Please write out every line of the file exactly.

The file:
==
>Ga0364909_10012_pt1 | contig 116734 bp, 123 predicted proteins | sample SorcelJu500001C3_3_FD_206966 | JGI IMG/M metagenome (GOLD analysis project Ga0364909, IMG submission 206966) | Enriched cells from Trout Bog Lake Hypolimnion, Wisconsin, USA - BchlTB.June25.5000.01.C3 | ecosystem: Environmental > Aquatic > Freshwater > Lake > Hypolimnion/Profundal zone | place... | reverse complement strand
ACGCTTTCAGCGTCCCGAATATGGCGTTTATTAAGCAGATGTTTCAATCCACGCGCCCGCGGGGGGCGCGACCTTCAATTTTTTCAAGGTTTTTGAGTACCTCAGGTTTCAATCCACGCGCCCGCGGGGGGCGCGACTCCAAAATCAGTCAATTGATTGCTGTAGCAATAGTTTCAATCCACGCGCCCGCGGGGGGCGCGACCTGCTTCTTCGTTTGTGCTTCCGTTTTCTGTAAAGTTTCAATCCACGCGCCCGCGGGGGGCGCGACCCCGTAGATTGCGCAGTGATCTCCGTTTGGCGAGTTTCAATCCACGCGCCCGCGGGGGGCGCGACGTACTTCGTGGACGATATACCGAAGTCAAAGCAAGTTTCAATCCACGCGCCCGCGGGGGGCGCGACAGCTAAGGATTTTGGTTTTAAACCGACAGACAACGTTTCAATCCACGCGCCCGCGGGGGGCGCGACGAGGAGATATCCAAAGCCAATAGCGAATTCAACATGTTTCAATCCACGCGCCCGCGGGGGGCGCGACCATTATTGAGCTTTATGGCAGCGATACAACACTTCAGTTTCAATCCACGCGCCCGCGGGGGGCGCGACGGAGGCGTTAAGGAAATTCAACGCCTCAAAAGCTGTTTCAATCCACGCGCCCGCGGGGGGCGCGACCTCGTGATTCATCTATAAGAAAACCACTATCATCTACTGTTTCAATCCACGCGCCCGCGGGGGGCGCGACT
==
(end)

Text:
>Ga0364909_10012_pt1 | contig 116734 bp, 123 predicted proteins | sample SorcelJu500001C3_3_FD_206966 | JGI IMG/M metagenome (GOLD analysis project Ga0364909, IMG submission 206966) | Enriched cells from Trout Bog Lake Hypolimnion, Wisconsin, USA - BchlTB.June25.5000.01.C3 | ecosystem: Environmental > Aquatic > Freshwater > Lake > Hypolimnion/Profundal zone | place... | reverse complement strand
ACGCTTTCAGCGTCCCGAATATGGCGTTTATTAAGCAGATGTTTCAATCCACGCGCCCGCGGGGGGCGCGACCTTCAATTTTTTCAAGGTTTTTGAGTACCTCAGGTTTCAATCCACGCGCCCGCGGGGGGCGCGACTCCAAAATCAGTCAATTGATTGCTGTAGCAATAGTTTCAATCCACGCGCCCGCGGGGGGCGCGACCTGCTTCTTCGTTTGTGCTTCCGTTTTCTGTAAAGTTTCAATCCACGCGCCCGCGGGGGGCGCGACCCCGTAGATTGCGCAGTGATCTCCGTTTGGCGAGTTTCAATCCACGCGCCCGCGGGGGGCGCGACGTACTTCGTGGACGATATACCGAAGTCAAAGCAAGTTTCAATCCACGCGCCCGCGGGGGGCGCGACAGCTAAGGATTTTGGTTTTAAACCGACAGACAACGTTTCAATCCACGCGCCCGCGGGGGGCGCGACGAGGAGATATCCAAAGCCAATAGCGAATTCAACATGTTTCAATCCACGCGCCCGCGGGGGGCGCGACCATTATTGAGCTTTATGGCAGCGATACAACACTTCAGTTTCAATCCACGCGCCCGCGGGGGGCGCGACGGAGGCGTTAAGGAAATTCAACGCCTCAAAAGCTGTTTCAATCCACGCGCCCGCGGGGGGCGCGACCTCGTGATTCATCTATAAGAAAACCACTATCATCTACTGTTTCAATCCACGCGCCCGCGGGGGGCGCGACT